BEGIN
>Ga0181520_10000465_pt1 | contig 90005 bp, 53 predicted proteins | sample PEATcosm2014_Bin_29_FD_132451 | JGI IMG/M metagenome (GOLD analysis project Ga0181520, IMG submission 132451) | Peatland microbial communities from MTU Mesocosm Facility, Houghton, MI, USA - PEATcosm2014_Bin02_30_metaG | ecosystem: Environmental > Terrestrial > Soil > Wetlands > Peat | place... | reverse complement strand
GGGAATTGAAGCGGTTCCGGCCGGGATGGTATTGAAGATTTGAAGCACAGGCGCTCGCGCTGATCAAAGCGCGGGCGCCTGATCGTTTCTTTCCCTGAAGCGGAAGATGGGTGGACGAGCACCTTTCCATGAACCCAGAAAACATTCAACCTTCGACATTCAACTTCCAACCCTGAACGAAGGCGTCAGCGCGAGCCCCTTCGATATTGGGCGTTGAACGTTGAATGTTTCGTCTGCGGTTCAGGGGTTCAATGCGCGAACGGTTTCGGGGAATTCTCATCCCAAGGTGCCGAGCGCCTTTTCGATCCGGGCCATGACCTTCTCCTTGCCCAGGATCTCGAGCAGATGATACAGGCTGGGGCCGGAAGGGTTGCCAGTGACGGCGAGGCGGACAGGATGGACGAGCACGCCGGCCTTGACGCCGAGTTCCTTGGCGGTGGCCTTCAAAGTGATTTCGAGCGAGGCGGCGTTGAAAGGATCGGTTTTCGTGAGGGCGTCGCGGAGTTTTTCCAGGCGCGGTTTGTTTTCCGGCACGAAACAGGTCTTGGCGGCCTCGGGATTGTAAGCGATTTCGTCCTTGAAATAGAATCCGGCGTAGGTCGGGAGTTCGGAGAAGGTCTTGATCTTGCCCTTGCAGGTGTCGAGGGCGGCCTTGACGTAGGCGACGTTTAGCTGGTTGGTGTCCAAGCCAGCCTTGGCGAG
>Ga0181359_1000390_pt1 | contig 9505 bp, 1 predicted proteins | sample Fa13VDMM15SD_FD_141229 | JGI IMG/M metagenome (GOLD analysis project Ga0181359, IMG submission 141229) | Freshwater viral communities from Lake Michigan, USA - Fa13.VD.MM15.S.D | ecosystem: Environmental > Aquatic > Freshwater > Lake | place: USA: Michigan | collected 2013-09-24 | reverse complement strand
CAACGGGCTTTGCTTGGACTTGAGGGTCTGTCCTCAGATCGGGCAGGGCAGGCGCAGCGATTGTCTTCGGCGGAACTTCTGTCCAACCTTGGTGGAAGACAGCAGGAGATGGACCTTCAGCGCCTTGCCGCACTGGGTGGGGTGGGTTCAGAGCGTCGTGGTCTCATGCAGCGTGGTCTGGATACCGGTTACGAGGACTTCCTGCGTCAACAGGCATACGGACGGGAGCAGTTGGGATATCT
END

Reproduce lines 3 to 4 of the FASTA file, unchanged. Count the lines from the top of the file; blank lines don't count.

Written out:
>Ga0181359_1000390_pt1 | contig 9505 bp, 1 predicted proteins | sample Fa13VDMM15SD_FD_141229 | JGI IMG/M metagenome (GOLD analysis project Ga0181359, IMG submission 141229) | Freshwater viral communities from Lake Michigan, USA - Fa13.VD.MM15.S.D | ecosystem: Environmental > Aquatic > Freshwater > Lake | place: USA: Michigan | collected 2013-09-24 | reverse complement strand
CAACGGGCTTTGCTTGGACTTGAGGGTCTGTCCTCAGATCGGGCAGGGCAGGCGCAGCGATTGTCTTCGGCGGAACTTCTGTCCAACCTTGGTGGAAGACAGCAGGAGATGGACCTTCAGCGCCTTGCCGCACTGGGTGGGGTGGGTTCAGAGCGTCGTGGTCTCATGCAGCGTGGTCTGGATACCGGTTACGAGGACTTCCTGCGTCAACAGGCATACGGACGGGAGCAGTTGGGATATCT